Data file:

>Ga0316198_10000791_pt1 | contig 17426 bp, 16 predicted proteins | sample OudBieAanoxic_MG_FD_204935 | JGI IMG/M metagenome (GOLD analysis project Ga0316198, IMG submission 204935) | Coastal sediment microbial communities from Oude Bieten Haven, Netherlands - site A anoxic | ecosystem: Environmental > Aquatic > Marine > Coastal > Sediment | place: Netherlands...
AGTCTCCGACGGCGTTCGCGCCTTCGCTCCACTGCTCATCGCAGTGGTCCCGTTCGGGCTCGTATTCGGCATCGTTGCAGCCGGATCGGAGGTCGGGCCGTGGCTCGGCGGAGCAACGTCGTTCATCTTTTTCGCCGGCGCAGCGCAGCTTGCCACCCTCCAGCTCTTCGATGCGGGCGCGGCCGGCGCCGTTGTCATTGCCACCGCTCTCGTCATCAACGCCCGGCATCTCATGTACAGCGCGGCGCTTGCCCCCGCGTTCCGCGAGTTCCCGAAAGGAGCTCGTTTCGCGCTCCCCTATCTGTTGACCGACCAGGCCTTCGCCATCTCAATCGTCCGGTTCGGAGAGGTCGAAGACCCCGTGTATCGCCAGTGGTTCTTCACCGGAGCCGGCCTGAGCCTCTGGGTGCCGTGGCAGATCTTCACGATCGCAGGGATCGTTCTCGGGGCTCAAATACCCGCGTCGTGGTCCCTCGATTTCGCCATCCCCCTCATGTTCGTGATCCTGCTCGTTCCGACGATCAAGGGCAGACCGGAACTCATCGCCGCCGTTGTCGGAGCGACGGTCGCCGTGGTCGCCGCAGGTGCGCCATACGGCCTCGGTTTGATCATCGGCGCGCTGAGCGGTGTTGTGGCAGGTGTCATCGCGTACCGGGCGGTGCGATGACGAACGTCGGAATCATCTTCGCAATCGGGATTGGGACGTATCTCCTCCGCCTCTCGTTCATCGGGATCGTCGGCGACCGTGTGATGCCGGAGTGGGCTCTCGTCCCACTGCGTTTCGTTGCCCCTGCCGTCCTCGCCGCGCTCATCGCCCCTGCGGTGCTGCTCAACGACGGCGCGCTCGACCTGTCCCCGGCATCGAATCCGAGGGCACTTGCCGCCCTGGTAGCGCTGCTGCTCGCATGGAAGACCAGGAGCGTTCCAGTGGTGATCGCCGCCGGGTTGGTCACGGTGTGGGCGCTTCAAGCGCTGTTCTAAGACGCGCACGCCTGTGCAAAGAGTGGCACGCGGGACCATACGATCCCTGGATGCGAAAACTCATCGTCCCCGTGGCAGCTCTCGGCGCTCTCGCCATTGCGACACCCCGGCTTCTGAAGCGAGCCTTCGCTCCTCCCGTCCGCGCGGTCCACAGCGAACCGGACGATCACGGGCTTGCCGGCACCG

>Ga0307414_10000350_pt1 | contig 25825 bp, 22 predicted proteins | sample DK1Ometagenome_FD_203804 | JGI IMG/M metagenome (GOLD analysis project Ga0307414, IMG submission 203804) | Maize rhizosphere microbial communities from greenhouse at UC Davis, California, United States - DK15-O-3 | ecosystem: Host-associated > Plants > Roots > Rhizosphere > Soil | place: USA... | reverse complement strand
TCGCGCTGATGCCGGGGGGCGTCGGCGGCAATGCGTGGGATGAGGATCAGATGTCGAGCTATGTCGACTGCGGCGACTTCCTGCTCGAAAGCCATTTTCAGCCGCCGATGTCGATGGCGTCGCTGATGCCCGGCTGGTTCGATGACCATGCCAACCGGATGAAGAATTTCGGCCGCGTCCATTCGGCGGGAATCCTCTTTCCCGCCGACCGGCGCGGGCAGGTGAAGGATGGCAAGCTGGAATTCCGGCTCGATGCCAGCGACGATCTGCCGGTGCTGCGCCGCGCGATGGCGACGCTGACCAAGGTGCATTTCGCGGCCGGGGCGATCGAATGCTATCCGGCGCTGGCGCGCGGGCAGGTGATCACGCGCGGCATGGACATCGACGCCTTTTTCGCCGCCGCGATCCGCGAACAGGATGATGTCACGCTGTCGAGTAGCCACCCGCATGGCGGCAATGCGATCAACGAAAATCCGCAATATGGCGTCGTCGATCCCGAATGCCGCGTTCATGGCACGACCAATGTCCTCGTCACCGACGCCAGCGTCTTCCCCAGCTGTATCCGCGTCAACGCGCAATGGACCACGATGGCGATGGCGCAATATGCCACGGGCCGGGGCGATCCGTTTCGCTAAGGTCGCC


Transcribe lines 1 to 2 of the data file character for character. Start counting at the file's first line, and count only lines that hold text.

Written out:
>Ga0316198_10000791_pt1 | contig 17426 bp, 16 predicted proteins | sample OudBieAanoxic_MG_FD_204935 | JGI IMG/M metagenome (GOLD analysis project Ga0316198, IMG submission 204935) | Coastal sediment microbial communities from Oude Bieten Haven, Netherlands - site A anoxic | ecosystem: Environmental > Aquatic > Marine > Coastal > Sediment | place: Netherlands...
AGTCTCCGACGGCGTTCGCGCCTTCGCTCCACTGCTCATCGCAGTGGTCCCGTTCGGGCTCGTATTCGGCATCGTTGCAGCCGGATCGGAGGTCGGGCCGTGGCTCGGCGGAGCAACGTCGTTCATCTTTTTCGCCGGCGCAGCGCAGCTTGCCACCCTCCAGCTCTTCGATGCGGGCGCGGCCGGCGCCGTTGTCATTGCCACCGCTCTCGTCATCAACGCCCGGCATCTCATGTACAGCGCGGCGCTTGCCCCCGCGTTCCGCGAGTTCCCGAAAGGAGCTCGTTTCGCGCTCCCCTATCTGTTGACCGACCAGGCCTTCGCCATCTCAATCGTCCGGTTCGGAGAGGTCGAAGACCCCGTGTATCGCCAGTGGTTCTTCACCGGAGCCGGCCTGAGCCTCTGGGTGCCGTGGCAGATCTTCACGATCGCAGGGATCGTTCTCGGGGCTCAAATACCCGCGTCGTGGTCCCTCGATTTCGCCATCCCCCTCATGTTCGTGATCCTGCTCGTTCCGACGATCAAGGGCAGACCGGAACTCATCGCCGCCGTTGTCGGAGCGACGGTCGCCGTGGTCGCCGCAGGTGCGCCATACGGCCTCGGTTTGATCATCGGCGCGCTGAGCGGTGTTGTGGCAGGTGTCATCGCGTACCGGGCGGTGCGATGACGAACGTCGGAATCATCTTCGCAATCGGGATTGGGACGTATCTCCTCCGCCTCTCGTTCATCGGGATCGTCGGCGACCGTGTGATGCCGGAGTGGGCTCTCGTCCCACTGCGTTTCGTTGCCCCTGCCGTCCTCGCCGCGCTCATCGCCCCTGCGGTGCTGCTCAACGACGGCGCGCTCGACCTGTCCCCGGCATCGAATCCGAGGGCACTTGCCGCCCTGGTAGCGCTGCTGCTCGCATGGAAGACCAGGAGCGTTCCAGTGGTGATCGCCGCCGGGTTGGTCACGGTGTGGGCGCTTCAAGCGCTGTTCTAAGACGCGCACGCCTGTGCAAAGAGTGGCACGCGGGACCATACGATCCCTGGATGCGAAAACTCATCGTCCCCGTGGCAGCTCTCGGCGCTCTCGCCATTGCGACACCCCGGCTTCTGAAGCGAGCCTTCGCTCCTCCCGTCCGCGCGGTCCACAGCGAACCGGACGATCACGGGCTTGCCGGCACCG